made some patches to Tracker, did a lot of work for KDE back in the day. I've 
been active in KDE and FOSS development since early 2008, but actively 
involved in the whole ecosystem since 2001. I feel that I know what it takes 
to build an open source project from the ground up and the mechanisms it takes 
to keep it running smoothly.

Second, some background about us:

* We've grown from a crazy idea to create a Noisebridge of the midwest in Ohio 
to a bustling hub of 20+ members in the last two years.
* Since the outset, we've tried to adopt a mixture of various governance 
patterns, such as Noisebridge's triumvirate of Do-ocracy, Consensus, and 
* On top of that, we adopted a few other systems such as the Apache 
Foundation's rule of "If it didn't happen on the mailing list, it didn't 
* On top of /that/, we've got some actual space rules that were decided upon 
in Ye Age of Myth, much like when NB finally decided to write down their house 
rules in github.
* Back in January, we officially consensed to use Noisebridge's consensus 
process, though we didn't write down all the details.
* We grew a *lot* faster than we were able to scale, which means that our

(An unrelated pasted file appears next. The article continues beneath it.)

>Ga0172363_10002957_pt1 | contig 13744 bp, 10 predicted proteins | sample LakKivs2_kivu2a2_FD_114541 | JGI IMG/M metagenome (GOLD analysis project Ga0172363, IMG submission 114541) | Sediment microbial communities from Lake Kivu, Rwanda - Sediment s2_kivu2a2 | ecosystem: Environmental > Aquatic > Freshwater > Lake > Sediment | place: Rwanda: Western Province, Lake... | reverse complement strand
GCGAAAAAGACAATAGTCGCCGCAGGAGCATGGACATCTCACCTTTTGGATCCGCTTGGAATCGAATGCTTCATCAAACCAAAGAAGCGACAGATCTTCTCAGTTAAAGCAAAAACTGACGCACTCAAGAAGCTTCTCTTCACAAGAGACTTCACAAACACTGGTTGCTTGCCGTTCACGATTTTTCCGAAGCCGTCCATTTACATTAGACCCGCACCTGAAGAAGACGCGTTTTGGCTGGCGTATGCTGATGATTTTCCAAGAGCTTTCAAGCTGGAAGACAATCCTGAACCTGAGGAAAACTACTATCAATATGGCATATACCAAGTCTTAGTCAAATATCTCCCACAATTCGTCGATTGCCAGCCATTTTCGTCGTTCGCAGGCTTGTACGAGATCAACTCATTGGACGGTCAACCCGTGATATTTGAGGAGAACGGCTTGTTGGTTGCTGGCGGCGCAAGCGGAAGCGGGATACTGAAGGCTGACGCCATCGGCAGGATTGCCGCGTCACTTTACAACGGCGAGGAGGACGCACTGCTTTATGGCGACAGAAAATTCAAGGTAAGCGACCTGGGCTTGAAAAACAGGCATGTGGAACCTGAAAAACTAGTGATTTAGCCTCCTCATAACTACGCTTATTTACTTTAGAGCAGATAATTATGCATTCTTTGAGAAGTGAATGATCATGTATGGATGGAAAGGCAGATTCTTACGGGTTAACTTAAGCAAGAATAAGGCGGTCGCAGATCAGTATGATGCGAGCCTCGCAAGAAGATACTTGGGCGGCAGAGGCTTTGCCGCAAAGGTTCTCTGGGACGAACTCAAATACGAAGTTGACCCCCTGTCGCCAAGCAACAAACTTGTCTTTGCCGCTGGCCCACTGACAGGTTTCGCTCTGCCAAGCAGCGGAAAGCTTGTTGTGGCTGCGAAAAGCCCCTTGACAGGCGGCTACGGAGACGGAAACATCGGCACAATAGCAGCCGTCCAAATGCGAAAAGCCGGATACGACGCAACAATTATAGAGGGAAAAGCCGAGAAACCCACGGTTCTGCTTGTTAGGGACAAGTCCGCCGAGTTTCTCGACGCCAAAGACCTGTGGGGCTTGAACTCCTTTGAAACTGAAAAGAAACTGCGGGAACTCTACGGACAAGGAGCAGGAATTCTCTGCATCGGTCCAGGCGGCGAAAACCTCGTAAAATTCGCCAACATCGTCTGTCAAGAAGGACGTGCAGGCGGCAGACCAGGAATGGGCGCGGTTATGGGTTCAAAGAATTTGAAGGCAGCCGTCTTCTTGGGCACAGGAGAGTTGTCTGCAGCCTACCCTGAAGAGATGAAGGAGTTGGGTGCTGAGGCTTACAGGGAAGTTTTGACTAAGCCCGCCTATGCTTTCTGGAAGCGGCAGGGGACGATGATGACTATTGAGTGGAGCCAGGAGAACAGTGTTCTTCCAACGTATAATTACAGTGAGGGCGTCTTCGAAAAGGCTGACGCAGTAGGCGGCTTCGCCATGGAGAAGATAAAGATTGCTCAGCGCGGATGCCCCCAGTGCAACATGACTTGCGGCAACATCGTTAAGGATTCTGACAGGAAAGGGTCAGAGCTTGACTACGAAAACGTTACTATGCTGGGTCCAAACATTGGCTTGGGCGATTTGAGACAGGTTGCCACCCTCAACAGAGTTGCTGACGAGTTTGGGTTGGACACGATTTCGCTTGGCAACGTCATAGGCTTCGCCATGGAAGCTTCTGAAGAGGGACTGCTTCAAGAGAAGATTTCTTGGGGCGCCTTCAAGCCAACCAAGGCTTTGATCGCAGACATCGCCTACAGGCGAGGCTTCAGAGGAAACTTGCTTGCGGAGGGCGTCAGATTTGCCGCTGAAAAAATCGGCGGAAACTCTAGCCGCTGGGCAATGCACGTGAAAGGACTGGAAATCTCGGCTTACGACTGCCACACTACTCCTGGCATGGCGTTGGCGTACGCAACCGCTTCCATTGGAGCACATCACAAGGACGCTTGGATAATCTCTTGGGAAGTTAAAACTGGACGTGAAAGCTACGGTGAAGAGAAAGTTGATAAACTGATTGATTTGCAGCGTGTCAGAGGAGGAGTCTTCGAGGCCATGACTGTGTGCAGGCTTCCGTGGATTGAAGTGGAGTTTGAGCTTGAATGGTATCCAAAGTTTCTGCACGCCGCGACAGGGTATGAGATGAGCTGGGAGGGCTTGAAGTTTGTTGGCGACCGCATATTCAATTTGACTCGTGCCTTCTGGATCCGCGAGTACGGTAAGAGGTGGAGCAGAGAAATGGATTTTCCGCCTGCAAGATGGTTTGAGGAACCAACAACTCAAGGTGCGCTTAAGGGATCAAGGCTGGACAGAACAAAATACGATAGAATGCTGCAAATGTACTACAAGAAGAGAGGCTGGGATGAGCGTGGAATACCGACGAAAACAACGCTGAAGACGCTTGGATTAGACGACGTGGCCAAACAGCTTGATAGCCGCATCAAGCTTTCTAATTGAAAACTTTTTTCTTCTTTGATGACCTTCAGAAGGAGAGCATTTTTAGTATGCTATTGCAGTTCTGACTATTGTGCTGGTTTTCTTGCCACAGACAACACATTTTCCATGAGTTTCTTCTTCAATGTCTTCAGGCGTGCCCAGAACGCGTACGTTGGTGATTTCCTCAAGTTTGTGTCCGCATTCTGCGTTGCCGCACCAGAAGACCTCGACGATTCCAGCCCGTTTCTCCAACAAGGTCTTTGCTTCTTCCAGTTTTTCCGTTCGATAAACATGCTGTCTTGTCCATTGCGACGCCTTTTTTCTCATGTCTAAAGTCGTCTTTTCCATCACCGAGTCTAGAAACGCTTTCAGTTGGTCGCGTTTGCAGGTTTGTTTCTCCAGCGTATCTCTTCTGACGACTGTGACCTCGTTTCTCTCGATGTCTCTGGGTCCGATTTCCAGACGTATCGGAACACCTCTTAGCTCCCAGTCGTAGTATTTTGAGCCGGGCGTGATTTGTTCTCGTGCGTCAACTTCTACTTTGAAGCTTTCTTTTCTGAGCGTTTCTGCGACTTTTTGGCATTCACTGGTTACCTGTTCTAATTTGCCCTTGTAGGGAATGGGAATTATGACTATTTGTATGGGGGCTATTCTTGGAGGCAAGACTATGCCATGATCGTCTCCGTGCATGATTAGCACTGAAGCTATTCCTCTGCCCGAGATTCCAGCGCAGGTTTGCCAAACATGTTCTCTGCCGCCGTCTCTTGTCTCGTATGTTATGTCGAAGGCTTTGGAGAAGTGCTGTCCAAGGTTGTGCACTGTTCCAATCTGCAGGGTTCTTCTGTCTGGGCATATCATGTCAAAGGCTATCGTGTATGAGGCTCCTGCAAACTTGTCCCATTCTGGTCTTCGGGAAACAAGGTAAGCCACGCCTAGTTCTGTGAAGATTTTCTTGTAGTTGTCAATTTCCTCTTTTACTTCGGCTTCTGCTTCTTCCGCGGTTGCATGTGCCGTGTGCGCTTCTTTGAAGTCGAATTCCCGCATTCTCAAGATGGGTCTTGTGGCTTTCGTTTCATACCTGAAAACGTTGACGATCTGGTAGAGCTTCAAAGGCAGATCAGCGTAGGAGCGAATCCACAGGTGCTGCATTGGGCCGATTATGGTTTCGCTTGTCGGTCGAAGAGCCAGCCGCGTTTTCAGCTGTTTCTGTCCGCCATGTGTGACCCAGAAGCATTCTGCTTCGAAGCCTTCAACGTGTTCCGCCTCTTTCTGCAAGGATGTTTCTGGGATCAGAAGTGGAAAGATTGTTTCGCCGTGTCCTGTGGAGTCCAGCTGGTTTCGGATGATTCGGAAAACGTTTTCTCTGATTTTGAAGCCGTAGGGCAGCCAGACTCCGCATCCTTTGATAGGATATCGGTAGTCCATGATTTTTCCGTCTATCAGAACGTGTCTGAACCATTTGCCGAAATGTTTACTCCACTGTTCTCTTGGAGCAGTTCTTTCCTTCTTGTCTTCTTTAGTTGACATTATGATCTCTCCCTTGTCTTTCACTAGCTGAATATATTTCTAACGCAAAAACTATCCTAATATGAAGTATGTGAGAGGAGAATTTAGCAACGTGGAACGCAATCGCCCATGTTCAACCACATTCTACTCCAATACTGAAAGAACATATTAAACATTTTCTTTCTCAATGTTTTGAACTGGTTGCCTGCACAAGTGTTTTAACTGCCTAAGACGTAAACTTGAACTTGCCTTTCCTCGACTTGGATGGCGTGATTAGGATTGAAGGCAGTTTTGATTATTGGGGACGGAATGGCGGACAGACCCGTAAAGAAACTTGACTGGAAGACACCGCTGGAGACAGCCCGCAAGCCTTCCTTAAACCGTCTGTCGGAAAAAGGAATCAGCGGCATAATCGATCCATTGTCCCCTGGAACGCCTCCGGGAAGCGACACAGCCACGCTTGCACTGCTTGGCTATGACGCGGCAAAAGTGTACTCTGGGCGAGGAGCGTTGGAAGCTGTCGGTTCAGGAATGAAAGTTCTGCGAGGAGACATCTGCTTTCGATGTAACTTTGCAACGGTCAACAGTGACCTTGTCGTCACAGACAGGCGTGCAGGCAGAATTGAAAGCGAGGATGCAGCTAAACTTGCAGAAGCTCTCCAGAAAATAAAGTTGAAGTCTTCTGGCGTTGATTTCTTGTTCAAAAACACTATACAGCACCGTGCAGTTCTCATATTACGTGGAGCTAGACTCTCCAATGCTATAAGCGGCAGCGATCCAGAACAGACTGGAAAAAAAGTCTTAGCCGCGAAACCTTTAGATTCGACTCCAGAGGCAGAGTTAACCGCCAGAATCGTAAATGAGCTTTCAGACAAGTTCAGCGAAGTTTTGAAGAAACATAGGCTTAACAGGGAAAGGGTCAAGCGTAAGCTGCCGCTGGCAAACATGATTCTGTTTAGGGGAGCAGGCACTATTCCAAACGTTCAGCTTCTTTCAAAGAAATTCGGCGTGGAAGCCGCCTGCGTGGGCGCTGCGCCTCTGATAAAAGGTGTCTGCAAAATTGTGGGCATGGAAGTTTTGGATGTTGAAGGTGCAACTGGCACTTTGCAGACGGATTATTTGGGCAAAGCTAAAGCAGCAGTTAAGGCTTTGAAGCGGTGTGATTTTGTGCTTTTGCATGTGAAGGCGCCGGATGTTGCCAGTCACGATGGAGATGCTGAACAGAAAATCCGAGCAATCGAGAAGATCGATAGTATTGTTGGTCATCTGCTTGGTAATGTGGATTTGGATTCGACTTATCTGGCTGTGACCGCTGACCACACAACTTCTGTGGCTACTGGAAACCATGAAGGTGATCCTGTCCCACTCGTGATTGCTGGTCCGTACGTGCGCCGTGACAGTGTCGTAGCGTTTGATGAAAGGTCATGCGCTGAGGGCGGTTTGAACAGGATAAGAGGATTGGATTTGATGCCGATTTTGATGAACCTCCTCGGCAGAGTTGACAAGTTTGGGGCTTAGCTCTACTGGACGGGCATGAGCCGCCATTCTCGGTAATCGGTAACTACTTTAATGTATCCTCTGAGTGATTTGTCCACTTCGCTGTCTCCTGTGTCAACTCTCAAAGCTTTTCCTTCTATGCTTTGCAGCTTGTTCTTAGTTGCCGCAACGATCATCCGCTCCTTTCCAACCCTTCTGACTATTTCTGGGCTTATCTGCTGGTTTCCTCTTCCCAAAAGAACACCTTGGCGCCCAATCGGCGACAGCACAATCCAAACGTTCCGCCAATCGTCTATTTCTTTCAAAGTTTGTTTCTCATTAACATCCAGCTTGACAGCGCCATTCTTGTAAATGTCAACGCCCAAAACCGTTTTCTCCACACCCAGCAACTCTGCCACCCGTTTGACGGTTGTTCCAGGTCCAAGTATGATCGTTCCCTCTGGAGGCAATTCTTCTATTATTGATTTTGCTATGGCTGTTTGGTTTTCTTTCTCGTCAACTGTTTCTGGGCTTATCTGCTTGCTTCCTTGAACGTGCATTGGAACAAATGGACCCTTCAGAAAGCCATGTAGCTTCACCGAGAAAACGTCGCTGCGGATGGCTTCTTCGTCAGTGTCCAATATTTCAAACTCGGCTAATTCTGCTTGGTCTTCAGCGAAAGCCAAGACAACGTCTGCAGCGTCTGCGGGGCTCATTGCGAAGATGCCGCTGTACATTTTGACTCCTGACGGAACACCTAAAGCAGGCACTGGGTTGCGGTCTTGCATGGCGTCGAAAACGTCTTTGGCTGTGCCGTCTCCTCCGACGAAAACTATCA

bylaws and rules and such had a lot of loopholes.

The meat and potatoes.

Sometime in December, a board member had mentioned entertaining a sublease 
with another member's DJ company to lease out 250 square feet of our new 4,000 
square foot space. I immediately jumped on that since it is antiethical to a 
hackerspace to do that by contacting a lawyer and proving that the lease 
didn't happen, and also calling for the removal of the members involved:


On Feb 28th, the new SYNHAK board assumed office.

Shortly thereafter, a board meeting was called by one of the officers with the 
intent to retroactively approve the lease.

A few days later, the person in question announced that the board was going to 
be voting on a Drug Policy:


We already had a general feeling of what was and wasn't acceptable behavior. 
However, the bylaws and other governance documents didn't say that the board's 
agenda had to be spelled out before anyone voted on it. The membership started